~ Jose Saramago, (1922-2010), excerpt from his Nobel Lecture, December 7, 1998


Running. And, slow sailing to a quiet dance.

It’s a coincidence. (Again?)
It’s synchronicity. (Do you believe that?)
You made it up, you’re delusional. (Not yet, don’t think so, not just yet.)
It’s a sign, a message. It’s G – – . (Oh, boy.)

5:45 am. I round the corner to Cove Island – low tide.  The sulfur released from the exposed mud fills the lungs – gas, pungent smelling salts.

I inhale.

Geese float silently in the shadows.

I run.

I’m around the loop and back, 1/4 mile from the entrance.  GPS flashes 4.1 miles in. I don’t glance at the time, that’s been a year now, I’ve conceded. “Matured.”  Over 25 years of daily tracking of body weight and notating work-outs, first in a log book, then Excel spreadsheets and now Google Sheets.  And also, now, on a parallel path on a digital step tracker which automatically feeds volumes of data into machines and is charted and graphed and spliced into pieces – all of which I never look at.  The logging, the tracking, the effort, I mean Really! WHO CARES?

Yet, the tension pulls at both ends, a medieval body rack tearing the limbs from the torso. Wired to Do, whipped by a Mind that makes you Do and strapped to a Body that can no longer Do. And, the Head swims in rip currents.

[Read more…]

Miracle. All of it.


Picture yourself in an airliner, at high altitude. One of the plane engines has just caught fire, the other doesn’t look very well either, and the pilot has to make an emergency landing. Finding yourself in such a situation can be a shattering, yet also a revealing experience. First, there are of course the cries, the tears, the whispered prayers, the loud hysterics. Amid all the wailing and gnashing of teeth, you cannot think of anything in any detached, rational fashion. For you have to admit it, you are scared to death, just like everyone else. Yet the plane lands safely and everybody gets off unharmed. After you’ve had a chance to pull yourself together, you start thinking a bit more clearly about what just happened.

That’s when we might realise, for example, how close we can be sometimes to not being at all. And also that there is something oppressively materialistic, to an almost obscene degree, in any ‘brush with death’. Some faulty piece of equipment – a worn-out part, a loose screw, a leaking pipe, anything – could be enough to do us in. That’s all it takes. We thus realise that, when we experience failure, we start seeing the cracks in the fabric of existence, and the nothingness that stares at us from the other side. Yet even as failure pushes us towards the margins of existence it gives us the chance to look at everything – at the world, at ourselves, at what we value most – with fresh eyes. The failure of things, coming as it does with a certain measure of existential threat, exposes us for what we are. And what a sight!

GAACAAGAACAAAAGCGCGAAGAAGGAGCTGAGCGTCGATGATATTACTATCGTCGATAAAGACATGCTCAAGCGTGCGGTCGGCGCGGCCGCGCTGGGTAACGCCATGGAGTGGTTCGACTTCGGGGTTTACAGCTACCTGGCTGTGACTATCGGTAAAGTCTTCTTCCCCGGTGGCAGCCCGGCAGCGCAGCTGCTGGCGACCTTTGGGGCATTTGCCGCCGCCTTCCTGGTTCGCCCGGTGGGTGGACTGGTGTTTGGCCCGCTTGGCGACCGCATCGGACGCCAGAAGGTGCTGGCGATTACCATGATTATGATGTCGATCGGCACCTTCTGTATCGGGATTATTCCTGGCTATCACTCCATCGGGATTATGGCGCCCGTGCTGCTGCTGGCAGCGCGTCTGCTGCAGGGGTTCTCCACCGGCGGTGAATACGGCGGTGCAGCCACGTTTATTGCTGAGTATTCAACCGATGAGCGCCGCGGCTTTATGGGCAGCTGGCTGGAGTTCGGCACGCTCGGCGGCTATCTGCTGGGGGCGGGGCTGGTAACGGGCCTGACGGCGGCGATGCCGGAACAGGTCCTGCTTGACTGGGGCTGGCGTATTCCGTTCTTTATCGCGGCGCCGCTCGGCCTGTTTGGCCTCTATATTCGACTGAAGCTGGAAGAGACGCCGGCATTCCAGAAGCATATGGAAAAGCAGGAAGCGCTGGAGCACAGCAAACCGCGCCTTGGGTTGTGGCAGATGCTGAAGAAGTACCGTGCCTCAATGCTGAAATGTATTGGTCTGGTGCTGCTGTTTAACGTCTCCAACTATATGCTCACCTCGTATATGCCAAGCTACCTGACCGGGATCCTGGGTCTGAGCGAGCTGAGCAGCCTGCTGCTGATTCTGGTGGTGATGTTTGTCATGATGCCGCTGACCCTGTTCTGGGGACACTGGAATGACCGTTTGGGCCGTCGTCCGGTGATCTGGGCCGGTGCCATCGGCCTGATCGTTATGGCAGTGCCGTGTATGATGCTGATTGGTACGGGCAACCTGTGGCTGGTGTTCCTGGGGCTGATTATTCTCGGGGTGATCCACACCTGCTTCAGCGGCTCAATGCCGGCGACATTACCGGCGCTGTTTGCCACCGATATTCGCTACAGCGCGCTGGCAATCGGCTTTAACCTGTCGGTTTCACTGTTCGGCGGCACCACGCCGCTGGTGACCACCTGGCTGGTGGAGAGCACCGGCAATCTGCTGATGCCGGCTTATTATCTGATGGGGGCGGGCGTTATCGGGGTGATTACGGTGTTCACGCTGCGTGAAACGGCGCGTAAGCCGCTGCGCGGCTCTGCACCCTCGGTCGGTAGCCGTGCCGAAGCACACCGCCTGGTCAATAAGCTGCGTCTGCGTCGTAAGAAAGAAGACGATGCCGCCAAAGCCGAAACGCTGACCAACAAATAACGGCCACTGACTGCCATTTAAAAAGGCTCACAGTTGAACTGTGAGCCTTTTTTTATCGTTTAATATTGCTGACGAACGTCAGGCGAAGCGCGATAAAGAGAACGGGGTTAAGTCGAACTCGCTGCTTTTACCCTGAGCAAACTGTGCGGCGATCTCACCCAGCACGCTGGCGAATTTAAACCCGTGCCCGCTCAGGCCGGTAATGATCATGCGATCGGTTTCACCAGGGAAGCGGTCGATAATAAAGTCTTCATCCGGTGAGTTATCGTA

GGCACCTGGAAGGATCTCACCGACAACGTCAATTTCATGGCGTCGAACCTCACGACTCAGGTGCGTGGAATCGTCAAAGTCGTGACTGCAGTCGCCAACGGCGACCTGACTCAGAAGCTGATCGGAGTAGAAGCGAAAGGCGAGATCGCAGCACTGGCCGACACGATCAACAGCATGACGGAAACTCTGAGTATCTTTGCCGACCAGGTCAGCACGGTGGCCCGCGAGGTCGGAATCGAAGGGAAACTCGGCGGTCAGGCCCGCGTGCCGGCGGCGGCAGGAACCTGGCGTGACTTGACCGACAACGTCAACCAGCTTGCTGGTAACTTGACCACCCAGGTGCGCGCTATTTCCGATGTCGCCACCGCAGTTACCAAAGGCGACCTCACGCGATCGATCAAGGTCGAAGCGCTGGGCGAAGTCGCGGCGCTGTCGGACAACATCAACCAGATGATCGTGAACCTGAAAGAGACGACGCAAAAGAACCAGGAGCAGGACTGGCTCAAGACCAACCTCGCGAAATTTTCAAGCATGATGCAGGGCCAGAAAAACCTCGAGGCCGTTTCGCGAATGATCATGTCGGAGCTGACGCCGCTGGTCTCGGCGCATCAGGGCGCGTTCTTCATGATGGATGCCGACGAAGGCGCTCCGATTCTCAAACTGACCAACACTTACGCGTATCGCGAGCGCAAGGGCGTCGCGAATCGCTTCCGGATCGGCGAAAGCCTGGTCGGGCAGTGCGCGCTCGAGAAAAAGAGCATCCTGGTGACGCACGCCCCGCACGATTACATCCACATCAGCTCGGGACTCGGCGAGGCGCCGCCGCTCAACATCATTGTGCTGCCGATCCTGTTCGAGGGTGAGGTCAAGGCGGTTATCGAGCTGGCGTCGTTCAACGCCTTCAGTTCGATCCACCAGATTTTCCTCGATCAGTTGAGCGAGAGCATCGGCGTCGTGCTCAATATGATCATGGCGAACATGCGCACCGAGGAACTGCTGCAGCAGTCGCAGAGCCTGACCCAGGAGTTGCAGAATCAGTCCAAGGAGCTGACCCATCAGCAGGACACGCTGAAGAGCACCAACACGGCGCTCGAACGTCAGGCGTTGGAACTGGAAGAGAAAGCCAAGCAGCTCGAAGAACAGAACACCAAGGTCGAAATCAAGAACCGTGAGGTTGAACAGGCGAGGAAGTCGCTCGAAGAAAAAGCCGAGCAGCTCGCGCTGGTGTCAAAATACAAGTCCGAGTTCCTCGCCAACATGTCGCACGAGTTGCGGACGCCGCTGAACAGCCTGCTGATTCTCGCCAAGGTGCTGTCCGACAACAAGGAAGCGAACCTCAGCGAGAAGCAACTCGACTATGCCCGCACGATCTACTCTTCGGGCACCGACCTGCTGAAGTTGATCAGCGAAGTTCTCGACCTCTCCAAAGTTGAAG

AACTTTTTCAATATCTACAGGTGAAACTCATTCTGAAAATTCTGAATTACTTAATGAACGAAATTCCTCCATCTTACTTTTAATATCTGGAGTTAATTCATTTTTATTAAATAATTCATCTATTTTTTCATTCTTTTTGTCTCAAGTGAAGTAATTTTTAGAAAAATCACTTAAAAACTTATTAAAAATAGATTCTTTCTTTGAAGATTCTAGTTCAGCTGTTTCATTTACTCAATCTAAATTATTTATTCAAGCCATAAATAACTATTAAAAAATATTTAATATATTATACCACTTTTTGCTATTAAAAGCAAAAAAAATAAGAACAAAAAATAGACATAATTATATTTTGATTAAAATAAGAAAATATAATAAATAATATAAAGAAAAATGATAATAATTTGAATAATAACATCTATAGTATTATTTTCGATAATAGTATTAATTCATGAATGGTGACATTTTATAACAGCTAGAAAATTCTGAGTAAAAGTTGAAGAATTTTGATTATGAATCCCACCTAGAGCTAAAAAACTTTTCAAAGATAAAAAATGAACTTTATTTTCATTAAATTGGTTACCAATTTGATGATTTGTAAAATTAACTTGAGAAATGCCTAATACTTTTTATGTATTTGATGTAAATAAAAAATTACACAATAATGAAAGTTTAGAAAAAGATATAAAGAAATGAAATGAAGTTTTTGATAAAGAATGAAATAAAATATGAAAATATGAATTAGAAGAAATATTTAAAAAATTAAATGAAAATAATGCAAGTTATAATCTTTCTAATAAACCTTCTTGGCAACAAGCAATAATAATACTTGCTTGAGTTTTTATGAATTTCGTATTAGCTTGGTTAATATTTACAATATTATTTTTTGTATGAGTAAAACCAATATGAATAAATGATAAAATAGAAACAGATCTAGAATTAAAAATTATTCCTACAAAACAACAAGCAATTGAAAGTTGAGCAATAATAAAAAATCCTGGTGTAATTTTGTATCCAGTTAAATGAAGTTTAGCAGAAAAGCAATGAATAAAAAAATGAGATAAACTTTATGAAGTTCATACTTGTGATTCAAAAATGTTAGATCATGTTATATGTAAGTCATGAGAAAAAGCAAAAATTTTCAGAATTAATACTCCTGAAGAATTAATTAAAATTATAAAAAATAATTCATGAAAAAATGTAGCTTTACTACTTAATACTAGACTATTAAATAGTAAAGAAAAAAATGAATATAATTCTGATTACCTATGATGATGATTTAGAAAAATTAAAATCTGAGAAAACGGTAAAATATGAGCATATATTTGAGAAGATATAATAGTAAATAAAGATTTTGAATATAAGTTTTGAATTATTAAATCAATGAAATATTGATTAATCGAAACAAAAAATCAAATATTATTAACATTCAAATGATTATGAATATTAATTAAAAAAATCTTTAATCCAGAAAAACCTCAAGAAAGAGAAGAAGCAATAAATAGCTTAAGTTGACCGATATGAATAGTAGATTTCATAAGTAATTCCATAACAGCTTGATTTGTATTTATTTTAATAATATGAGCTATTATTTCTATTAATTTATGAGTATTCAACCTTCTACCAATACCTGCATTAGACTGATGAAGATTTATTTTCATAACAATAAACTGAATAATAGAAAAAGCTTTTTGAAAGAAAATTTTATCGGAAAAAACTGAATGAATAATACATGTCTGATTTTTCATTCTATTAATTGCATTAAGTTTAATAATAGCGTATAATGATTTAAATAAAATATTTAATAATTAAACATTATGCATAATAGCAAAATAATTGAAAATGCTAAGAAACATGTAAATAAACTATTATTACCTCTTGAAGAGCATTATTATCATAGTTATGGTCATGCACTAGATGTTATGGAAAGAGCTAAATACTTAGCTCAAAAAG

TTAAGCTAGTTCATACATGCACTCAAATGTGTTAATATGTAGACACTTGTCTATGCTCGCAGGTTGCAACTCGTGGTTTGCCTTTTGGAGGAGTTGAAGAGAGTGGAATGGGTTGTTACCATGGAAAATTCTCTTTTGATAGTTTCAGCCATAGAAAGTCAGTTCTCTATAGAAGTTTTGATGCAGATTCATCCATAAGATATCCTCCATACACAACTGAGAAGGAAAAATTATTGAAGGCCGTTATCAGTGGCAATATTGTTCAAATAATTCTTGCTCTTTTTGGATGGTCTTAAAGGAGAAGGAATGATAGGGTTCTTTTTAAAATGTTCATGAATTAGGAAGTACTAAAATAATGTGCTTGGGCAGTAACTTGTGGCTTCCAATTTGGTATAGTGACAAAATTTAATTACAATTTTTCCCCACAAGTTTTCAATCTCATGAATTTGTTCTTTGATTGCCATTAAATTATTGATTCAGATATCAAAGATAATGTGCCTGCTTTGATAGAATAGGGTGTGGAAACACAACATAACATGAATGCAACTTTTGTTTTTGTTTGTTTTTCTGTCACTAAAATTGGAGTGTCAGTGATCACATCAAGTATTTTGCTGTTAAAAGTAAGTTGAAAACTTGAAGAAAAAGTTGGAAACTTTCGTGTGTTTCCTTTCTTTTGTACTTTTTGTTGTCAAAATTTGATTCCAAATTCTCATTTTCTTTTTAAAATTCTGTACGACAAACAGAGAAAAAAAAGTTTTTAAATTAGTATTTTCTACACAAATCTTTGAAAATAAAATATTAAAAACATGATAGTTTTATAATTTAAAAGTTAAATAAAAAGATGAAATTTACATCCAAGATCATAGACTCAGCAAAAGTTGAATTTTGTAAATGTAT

From that unique location – the site of devastation that we’ve become – we understand that we are no grander than the rest of the world. Indeed, we are less than most things. The smallest stone we pick up randomly from a riverbed has long preceded us, and will outlive us. Humans are barely existing entities: how can we claim privileges? Fundamentally, we are vulnerable, fragile creatures. And if, unlike the rest of existence, people are endowed with reason, it is this gift of reason that should lead us to understand how modest our place in the cosmos actually is.

~ Costica BradatanEveryone fails, but only the wise find humility


Running. With a Black-Winged Bird.


Sunday morning, early, 5:40 am.  Out the door.

Temperature: 78° F.  Humidity? 1 zillion, and climbing. Visibility? Fair. Mist rises from the earth, still absorbing the 3 am deluge – one very large compost pile.  It’s August in the Connecticut rainforest, and I run.  This should be corrected, I used to run. Now I lean forward and move my feet hoping not to take a header.  I’m 1/2 mile in, all exposed body parts glisten with a high sheen…and the rest are feelin’ Heavy.  I flip my music player to Counting Crows and The Rain King.  Yes, if you’ve followed along with me on this blog, this song and its reference would be a repeat. You get old, you repeat sh*t. That’s how it goes.

….When I think of heaven, (Deliver me in a black-winged bird) I think of flying…

I triple click the up volume arrow, Rain King is boomin’ into the earbuds.  The tech gremlin pipes in a warning: “Sir, you can sustain ear damage at high volumes.” Honey, no worries, there’s ain’t nothing up there will be damaged.

I round the corner and approach a steep incline. You’re Usain Bolt. You’re a Kenyan. You’re in Rio. You’re amazing!

I take off. [Read more…]